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Bringing the worlds of art and physics together

Blugold Michelle Gervais has always loved to solve problems but she also has had a lifelong passion for art. 

"In math classes, I loved that moment where it suddenly clicked and I was able to figure out the problem," says Gervais, a senior at the University of Wisconsin-Eau Claire. "But I also love art." 

When it came time to declare a major, rather than choose between her passions, Gervais decided to pursue them both — she will graduate later this year with bachelor's degrees in both physics and art.

"I decided on physics because it had that same element as math but it also seemed more applicable to the real world to me," says Gervais, a native of Hamburg. "I added the art major because I knew that I couldn't do without art in my life and I wanted to learn more about it." 

This spring, Gervais has literally brought the two worlds together by creating a series of paintings that each represent an idea or concept from physics. 

"Their purpose is to help bridge the gap between the physics world and the non-physics world," Gervais says. "I'm hoping that they will help people better understand these ideas or see them in a new light. I want to bring physics to the art world and art to the physics world." 

Her paintings will be on display on the second floor of Phillips Science Hall through the summer of 2015.

After earning her art and physics degrees from UW-Eau Claire later this year, Gervais plans to work for a year and then enroll in graduate school to pursue an advanced degree in accelerator or nuclear physics. 

The paintings below are among those featured in Michelle Gervais' Connecting Art and Physics exhibit, as well as her first-person descriptions of each piece.


This piece is based on the Bernoulli Principle, which states that where the velocity of a fluid is high the pressure it exerts is low and where the velocity is low it exerts high pressure. This principle is behind the way airplanes work. Air can be treated as a liquid, and as the wings of a plane cut through the air more of the air is redirected over the wing. This is similar to water going from a large pipe to a small pipe;it speeds up when it gets to the smaller pipe. This means that the air going over the wing is moving faster than the air going below it, thus, because of the Bernoulli Principle, we know that the air below the wing is exerting more pressure on the wing creating dynamic lift.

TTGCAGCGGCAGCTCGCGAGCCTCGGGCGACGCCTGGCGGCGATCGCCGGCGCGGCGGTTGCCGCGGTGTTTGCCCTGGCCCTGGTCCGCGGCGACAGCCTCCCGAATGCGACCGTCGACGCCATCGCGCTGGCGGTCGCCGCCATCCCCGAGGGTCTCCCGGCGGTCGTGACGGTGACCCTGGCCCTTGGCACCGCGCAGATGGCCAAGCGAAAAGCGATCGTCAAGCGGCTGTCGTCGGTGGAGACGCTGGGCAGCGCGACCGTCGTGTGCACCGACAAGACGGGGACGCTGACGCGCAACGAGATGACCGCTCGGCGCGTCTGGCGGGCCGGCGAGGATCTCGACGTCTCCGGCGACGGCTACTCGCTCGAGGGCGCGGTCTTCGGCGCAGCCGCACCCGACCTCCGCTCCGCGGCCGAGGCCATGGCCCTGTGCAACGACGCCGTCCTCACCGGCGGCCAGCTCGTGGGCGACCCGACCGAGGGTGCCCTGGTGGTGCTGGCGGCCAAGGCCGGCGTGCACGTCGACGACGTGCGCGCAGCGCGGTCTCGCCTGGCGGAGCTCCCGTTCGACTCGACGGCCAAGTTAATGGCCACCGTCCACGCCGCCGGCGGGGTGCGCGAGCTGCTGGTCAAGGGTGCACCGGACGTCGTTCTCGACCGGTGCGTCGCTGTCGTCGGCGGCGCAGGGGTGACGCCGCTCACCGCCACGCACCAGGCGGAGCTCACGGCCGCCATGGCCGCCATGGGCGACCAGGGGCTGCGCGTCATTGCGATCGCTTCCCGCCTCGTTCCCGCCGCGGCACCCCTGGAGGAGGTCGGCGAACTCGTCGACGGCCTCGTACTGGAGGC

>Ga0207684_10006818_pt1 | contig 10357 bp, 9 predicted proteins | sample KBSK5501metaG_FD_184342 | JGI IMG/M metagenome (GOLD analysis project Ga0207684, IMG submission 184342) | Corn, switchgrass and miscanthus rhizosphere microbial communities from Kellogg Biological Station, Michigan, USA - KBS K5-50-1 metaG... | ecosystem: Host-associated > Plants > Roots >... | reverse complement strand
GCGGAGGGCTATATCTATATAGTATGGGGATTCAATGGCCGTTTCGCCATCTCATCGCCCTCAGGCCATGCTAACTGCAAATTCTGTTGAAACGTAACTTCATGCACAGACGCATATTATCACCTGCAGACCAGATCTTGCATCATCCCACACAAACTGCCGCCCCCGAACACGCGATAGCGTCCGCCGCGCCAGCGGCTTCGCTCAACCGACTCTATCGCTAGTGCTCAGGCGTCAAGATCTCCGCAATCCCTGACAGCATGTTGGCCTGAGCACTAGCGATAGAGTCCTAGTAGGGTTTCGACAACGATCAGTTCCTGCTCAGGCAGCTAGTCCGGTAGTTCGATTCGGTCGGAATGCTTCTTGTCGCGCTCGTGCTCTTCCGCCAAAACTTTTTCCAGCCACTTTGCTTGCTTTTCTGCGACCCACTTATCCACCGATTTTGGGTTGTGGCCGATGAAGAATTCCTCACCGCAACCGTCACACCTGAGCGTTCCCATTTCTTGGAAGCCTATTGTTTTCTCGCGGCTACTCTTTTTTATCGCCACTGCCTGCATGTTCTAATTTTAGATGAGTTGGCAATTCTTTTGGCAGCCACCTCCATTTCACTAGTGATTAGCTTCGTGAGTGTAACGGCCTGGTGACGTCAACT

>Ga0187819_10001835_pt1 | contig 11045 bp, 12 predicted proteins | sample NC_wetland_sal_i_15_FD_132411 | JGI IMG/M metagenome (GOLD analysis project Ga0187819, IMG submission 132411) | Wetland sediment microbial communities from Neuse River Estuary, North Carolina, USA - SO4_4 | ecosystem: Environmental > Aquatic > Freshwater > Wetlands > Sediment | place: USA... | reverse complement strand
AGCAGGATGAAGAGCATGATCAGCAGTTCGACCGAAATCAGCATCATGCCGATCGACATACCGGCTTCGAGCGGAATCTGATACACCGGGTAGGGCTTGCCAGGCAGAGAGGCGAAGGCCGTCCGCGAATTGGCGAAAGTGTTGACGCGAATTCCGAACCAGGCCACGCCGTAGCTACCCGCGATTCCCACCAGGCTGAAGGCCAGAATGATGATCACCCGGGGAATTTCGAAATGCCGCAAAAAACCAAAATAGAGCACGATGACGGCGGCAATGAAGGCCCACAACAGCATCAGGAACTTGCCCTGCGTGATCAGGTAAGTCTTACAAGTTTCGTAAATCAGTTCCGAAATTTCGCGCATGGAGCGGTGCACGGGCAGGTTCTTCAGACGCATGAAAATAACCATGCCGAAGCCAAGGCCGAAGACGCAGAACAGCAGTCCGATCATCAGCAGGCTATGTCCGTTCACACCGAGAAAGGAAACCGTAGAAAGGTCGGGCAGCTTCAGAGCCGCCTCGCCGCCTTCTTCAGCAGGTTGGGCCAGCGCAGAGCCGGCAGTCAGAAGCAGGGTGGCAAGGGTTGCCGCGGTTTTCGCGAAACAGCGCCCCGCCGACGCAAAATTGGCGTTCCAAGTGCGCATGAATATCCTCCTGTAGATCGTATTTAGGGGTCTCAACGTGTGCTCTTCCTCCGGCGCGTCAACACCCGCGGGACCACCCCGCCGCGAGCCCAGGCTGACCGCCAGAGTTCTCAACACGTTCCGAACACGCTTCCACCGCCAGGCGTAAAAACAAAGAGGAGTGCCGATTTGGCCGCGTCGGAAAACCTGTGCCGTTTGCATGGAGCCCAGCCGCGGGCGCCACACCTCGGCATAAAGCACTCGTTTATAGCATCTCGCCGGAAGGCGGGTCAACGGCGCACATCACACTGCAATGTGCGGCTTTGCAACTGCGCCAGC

In this painting, the two forms represent cross sections of wings and they show how, as the streamlines of air go around them, the air going over the curved surface is compressed and now has a smaller pipe to go through. The background lines are flowing and fluid to emphasize the fact that the air is being treated as a fluid. With the form on the right, its attack angle is too high and so the air can no longer wrap around underneath to follow its surface. When this happens turbulence occurs. 

I wanted to give this piece an overall organic feel to compensate for the mechanical nature of the subject matter. To do this, I used soft brushstrokes and cropped the image to make it feel like a close up.


This piece is based on a particle accelerator located at the University of Notre Dame. The blue form on the left is the tank where the particle beam is formed;it is then sent down the grey pipeline. A beam of particles is composed of either all positive or all negative charges, and because of this, it constantly wants to expand since like charges repel each other.

For experiments, a well-focused beam is needed so the beam needs to be held together somehow. One of the ways this is done is with magnetic quadrupoles; these are the red box forms that enclose the pipeline in the painting. They use magnetic fields to shape the beam and compress it back down. 

The green lines in the upper part of the painting show the shape of the beam through the pipeline, the top one is the x-axis, and the bottom is the y-axis. They show how the initially expanding beam is bent back down and focused. 

I used a combination of voluminous objects and flat lines to add variation. The line work also gives the painting a diagrammatic feel, which helps point toward a mechanical subject matter.


This piece represents the standard model of an atom. In the standard model, the protons and neutrons that compose the nucleus of the atom are broken down into their building blocks. Protons and neutrons are both composed of quarks and gluons. 

A proton is made of two up-quarks and one down-quark, and a neutron is made of two down-quarks and one up-quark. Down-quarks are negative in charge and up-quarks are positive so that protons end up with an overall charge of positive and neutrons end up neutral in charge. In addition, quarks can have either a red, blue or green color charge, and each proton and neutron gets one of each so as to be color neutral overall. 

Gluons are like glue; they form tubes that link the quarks together and they come in color pairs. In the standard model, electrons have no color charge and their orbits are represented by clouds as there isn't an exact path they follow, but rather there is an area of high probability where they are found. 

The background in this piece is yellow because yellow is not associated with color charge and also because it is a fun, happy color. Many people, when they think of physics, are intimidated but I want to show how it can be fun.